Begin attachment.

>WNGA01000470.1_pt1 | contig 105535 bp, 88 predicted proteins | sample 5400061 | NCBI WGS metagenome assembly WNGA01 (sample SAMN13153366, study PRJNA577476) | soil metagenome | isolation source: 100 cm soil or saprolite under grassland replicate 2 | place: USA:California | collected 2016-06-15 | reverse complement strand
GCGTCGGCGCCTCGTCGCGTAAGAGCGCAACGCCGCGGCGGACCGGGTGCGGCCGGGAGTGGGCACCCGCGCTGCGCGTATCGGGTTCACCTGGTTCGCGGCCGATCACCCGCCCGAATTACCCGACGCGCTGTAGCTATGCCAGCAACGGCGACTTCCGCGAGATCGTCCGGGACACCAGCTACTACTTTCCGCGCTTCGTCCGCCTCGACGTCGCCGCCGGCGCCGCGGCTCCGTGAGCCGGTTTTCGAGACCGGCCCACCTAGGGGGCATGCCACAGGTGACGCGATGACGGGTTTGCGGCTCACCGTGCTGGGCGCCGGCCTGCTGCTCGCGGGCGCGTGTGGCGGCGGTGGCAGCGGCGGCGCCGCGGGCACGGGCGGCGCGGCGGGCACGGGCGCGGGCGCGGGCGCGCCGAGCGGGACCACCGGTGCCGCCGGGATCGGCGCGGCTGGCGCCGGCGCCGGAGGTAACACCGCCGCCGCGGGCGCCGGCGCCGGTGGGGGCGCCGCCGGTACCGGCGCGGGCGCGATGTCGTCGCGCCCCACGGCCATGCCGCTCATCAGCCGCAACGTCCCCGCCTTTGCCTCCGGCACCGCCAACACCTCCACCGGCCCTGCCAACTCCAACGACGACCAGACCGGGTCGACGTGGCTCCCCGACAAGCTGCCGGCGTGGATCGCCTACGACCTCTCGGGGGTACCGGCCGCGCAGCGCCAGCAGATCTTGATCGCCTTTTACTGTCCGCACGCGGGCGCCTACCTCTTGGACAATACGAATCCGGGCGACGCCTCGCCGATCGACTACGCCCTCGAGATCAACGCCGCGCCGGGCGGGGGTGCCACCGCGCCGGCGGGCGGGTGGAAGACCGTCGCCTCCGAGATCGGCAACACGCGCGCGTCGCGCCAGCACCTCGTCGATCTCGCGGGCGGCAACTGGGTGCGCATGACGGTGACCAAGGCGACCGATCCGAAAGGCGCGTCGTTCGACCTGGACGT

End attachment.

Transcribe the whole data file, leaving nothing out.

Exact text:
>WNGA01000470.1_pt1 | contig 105535 bp, 88 predicted proteins | sample 5400061 | NCBI WGS metagenome assembly WNGA01 (sample SAMN13153366, study PRJNA577476) | soil metagenome | isolation source: 100 cm soil or saprolite under grassland replicate 2 | place: USA:California | collected 2016-06-15 | reverse complement strand
GCGTCGGCGCCTCGTCGCGTAAGAGCGCAACGCCGCGGCGGACCGGGTGCGGCCGGGAGTGGGCACCCGCGCTGCGCGTATCGGGTTCACCTGGTTCGCGGCCGATCACCCGCCCGAATTACCCGACGCGCTGTAGCTATGCCAGCAACGGCGACTTCCGCGAGATCGTCCGGGACACCAGCTACTACTTTCCGCGCTTCGTCCGCCTCGACGTCGCCGCCGGCGCCGCGGCTCCGTGAGCCGGTTTTCGAGACCGGCCCACCTAGGGGGCATGCCACAGGTGACGCGATGACGGGTTTGCGGCTCACCGTGCTGGGCGCCGGCCTGCTGCTCGCGGGCGCGTGTGGCGGCGGTGGCAGCGGCGGCGCCGCGGGCACGGGCGGCGCGGCGGGCACGGGCGCGGGCGCGGGCGCGCCGAGCGGGACCACCGGTGCCGCCGGGATCGGCGCGGCTGGCGCCGGCGCCGGAGGTAACACCGCCGCCGCGGGCGCCGGCGCCGGTGGGGGCGCCGCCGGTACCGGCGCGGGCGCGATGTCGTCGCGCCCCACGGCCATGCCGCTCATCAGCCGCAACGTCCCCGCCTTTGCCTCCGGCACCGCCAACACCTCCACCGGCCCTGCCAACTCCAACGACGACCAGACCGGGTCGACGTGGCTCCCCGACAAGCTGCCGGCGTGGATCGCCTACGACCTCTCGGGGGTACCGGCCGCGCAGCGCCAGCAGATCTTGATCGCCTTTTACTGTCCGCACGCGGGCGCCTACCTCTTGGACAATACGAATCCGGGCGACGCCTCGCCGATCGACTACGCCCTCGAGATCAACGCCGCGCCGGGCGGGGGTGCCACCGCGCCGGCGGGCGGGTGGAAGACCGTCGCCTCCGAGATCGGCAACACGCGCGCGTCGCGCCAGCACCTCGTCGATCTCGCGGGCGGCAACTGGGTGCGCATGACGGTGACCAAGGCGACCGATCCGAAAGGCGCGTCGTTCGACCTGGACGT